From the Fields® - May 23, 2018

By Blake Mauritson, Tulare County citrus grower

The new year started off bleak. Winter was dry and warmer than expected, with the exception of a couple of frost occurrences. Rainfall and snowpack were nonexistent, and it looked like we were headed for another 2014.

Then Mother Nature helped us out, gave us a semi-"Miracle March," and water supplies and allocations were adjusted to a manageable level. The general feeling is growers are starting to look at their overall irrigation differently than in the past.

Lemons and navels were of high quality and, with good export and domestic demand, returns have been favorable. Valencias are in full swing for the east side. Flavor is good, but retaining color has been an issue. There has been some regreening taking place.

Bloom seemed to last forever this year and we are glad it's over. It looks like a nice piece count and fruit is starting to size, but the effects of the extended bloom are evident with the varying early size. We will see what "June drop" leaves us with.

The weather has been unpredictable for this time of the year, with unusual temperature swings. It has been an enjoyable spring, but pleasant days are behind us.

We have finished our foliar fertilizer applications for now. Everyone is gearing up for the inevitable heat and applying post-set crop protection for thrips, California red scale and rind-damaging insects. So far, so good. We will start another round of fertigation to continue fruit development soon. We look forward to a consistent growing season.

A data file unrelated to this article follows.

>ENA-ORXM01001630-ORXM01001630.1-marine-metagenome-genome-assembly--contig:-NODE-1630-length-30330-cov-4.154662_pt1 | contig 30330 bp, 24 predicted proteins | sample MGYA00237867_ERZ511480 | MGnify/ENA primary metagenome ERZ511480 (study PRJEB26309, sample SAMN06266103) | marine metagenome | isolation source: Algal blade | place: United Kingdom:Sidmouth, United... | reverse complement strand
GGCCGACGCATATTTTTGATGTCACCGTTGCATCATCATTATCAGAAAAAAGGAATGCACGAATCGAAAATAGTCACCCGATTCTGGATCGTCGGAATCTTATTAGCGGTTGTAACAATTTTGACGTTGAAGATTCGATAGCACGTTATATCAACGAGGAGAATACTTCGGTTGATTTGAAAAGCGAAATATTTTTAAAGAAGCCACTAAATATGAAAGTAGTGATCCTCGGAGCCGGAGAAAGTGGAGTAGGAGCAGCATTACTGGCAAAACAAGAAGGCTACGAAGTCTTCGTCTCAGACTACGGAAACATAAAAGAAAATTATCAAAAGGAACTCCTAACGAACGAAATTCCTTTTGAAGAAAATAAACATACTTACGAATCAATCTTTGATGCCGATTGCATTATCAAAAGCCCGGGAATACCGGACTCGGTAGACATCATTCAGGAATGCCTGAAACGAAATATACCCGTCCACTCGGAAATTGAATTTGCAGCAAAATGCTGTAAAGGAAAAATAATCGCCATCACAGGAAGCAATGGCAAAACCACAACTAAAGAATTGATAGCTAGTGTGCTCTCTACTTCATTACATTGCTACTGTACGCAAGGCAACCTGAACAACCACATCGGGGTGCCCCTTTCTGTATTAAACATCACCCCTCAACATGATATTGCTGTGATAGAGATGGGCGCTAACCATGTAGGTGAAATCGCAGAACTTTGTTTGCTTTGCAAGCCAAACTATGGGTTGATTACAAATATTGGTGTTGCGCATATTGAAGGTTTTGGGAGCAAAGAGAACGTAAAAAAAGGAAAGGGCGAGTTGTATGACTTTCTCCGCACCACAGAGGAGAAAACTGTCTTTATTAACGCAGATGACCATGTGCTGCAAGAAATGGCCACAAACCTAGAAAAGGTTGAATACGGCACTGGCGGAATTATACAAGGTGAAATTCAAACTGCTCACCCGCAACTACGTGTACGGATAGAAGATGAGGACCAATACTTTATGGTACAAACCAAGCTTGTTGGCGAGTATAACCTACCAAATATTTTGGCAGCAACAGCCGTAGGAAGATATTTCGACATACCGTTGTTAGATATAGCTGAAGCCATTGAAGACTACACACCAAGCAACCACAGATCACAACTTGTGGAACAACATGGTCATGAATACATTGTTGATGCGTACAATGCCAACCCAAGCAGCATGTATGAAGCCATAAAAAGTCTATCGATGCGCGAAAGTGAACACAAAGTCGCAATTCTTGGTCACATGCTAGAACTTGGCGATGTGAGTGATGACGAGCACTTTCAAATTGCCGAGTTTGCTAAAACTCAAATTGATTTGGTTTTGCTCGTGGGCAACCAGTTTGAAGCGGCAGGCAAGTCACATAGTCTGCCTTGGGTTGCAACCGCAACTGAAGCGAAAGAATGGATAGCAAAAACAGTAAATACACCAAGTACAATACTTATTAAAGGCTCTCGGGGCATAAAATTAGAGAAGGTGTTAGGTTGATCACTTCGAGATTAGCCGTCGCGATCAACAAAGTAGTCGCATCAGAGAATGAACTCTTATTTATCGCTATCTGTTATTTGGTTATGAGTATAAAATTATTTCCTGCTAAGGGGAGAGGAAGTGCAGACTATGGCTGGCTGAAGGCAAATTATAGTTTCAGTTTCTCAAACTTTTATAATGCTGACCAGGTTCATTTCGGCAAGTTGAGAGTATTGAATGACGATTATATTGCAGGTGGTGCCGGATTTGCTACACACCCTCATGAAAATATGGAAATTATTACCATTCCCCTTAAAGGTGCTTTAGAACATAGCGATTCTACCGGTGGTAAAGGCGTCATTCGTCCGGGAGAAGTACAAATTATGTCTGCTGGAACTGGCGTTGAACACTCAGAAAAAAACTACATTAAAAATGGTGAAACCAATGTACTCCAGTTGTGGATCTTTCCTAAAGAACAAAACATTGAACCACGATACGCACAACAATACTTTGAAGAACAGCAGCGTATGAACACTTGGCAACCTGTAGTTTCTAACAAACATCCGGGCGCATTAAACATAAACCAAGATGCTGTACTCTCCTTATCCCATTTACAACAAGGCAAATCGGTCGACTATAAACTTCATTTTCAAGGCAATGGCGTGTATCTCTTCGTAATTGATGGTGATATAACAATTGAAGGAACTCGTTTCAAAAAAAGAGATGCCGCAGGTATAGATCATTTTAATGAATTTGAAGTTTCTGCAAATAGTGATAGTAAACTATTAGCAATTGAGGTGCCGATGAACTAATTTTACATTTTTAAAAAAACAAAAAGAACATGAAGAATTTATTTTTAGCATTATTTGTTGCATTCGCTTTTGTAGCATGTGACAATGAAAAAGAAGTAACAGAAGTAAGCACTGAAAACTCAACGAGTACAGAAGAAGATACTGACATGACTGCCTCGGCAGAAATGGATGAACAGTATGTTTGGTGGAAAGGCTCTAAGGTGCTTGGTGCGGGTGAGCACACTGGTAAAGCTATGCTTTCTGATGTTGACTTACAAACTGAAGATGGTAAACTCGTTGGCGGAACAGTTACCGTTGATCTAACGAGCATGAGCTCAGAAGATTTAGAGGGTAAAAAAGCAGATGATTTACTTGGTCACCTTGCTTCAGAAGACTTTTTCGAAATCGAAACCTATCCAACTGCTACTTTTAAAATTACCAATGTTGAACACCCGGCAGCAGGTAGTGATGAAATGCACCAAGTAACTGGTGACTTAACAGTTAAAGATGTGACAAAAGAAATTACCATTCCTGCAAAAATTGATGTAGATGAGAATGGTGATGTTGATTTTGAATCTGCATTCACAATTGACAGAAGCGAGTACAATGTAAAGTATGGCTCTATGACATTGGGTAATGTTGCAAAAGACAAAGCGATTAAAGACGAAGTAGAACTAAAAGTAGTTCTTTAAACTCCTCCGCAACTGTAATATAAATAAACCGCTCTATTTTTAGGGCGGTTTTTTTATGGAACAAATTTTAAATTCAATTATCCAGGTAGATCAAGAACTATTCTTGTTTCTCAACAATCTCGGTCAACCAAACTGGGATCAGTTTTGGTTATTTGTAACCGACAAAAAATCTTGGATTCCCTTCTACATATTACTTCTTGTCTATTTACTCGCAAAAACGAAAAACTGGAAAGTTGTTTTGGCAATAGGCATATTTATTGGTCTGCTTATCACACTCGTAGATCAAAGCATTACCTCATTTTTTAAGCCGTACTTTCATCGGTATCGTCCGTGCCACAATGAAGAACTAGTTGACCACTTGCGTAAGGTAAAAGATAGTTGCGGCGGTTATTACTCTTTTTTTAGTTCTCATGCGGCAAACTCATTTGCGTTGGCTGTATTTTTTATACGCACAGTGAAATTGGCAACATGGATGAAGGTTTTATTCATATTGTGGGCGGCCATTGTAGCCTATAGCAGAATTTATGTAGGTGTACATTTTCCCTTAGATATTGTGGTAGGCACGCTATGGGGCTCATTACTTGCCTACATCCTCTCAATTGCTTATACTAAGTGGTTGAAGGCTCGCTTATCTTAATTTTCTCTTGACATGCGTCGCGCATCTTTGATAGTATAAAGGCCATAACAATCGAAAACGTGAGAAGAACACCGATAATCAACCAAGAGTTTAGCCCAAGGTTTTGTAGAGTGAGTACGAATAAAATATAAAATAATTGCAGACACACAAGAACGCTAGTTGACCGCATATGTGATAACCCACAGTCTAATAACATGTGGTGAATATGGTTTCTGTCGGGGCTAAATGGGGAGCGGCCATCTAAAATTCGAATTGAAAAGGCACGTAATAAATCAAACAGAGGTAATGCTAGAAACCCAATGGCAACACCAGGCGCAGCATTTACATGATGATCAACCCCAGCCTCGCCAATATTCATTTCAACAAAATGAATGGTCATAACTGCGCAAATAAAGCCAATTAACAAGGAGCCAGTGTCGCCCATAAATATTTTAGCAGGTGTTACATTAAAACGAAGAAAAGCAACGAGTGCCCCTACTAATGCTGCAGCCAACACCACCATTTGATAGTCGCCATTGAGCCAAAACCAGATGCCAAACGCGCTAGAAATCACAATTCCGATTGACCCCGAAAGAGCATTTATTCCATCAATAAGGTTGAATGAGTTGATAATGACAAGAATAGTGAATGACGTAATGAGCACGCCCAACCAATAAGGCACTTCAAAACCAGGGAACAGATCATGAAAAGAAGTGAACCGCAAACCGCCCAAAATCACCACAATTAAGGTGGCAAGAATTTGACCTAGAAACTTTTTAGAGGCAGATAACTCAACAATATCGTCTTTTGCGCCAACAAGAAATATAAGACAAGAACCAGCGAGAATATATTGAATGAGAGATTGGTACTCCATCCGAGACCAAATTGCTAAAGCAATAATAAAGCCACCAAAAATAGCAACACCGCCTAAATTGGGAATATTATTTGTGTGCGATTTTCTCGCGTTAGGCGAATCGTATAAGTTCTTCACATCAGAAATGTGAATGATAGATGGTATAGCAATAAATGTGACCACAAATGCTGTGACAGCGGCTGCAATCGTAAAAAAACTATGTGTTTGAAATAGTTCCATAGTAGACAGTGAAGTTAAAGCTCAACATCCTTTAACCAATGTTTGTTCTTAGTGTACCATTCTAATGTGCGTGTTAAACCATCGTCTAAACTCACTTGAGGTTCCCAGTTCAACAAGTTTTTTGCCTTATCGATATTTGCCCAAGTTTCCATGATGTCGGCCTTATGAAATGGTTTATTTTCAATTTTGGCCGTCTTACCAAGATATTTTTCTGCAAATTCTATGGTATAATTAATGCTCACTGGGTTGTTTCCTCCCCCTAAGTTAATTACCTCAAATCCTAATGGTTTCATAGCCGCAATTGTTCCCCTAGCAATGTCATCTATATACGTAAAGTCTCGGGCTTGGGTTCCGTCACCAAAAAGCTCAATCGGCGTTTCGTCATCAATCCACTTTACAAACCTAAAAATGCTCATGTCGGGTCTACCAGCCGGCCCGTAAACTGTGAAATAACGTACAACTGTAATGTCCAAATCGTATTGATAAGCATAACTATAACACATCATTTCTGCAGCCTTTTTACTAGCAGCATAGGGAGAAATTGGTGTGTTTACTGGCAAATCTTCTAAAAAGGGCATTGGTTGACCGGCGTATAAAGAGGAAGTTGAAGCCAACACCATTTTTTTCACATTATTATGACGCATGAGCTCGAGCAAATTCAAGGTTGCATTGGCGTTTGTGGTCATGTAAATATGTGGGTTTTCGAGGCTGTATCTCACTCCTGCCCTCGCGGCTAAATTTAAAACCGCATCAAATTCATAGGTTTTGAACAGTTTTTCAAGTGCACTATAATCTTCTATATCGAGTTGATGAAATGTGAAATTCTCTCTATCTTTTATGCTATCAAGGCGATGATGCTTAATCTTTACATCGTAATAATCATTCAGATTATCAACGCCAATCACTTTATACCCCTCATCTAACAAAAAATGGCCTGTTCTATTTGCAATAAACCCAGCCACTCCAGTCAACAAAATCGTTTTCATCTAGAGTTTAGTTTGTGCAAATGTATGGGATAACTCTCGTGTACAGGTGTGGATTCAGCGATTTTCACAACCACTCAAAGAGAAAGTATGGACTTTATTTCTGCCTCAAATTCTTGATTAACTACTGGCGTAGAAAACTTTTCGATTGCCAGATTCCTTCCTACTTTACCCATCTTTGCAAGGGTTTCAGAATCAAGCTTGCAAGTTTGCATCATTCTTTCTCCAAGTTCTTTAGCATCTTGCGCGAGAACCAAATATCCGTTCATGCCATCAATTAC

By John Moore, Kern County diversified grower

We started our first day of potato harvest on May 16. The crop will be shipped to Frito-Lay and other customers that take chipper potatoes. We are starting slower than we have in the past, starting slower than we did last year because there's a lot of storage potatoes left in the Pacific Northwest and Midwest, so it's affected our shipments in Kern. That being said, we are really getting into the swing of things this week.

Our early potato crop was delayed because of some frost that we took in February. In late February, we had some frost in the valley that set back all of our early plantings. But it corresponded with late shipments for the West, so we're getting into the season a couple of weeks later than we would have otherwise.

And it looks like we're going to be shipping later into July and maybe even into August, which is extremely late for us down in this part of the valley. It's problematic in terms of quality because it gets so hot in Bakersfield and the surrounding areas that potatoes don't really fare too well. Usually for us, because we're on the early end, we try to end around the 4th of July or the second week of July. This year, we're probably going to go to the end of July, even into August.

We just hope we start shipping more potatoes. We set a contract every year with our purchaser and then we'll set up a matrix to ship potatoes along that matrix. But when things are off like this year, you have to be flexible and change as you grow and try to stay within the contract that you set up.

It can be a challenge at times, so you have to look for different outlets and change your options. It just changes things in the way that your plan is not exactly your plan anymore.

The pistachio crop is coming on. It looks decent, though it's a little too early to tell what it's going to be, but we have clusters on the trees and they're a good size.

Almonds are coming along. It's looking like the damage that was forecast is not quite what it's shaped up to be, at least in the south valley. We're expecting an average crop.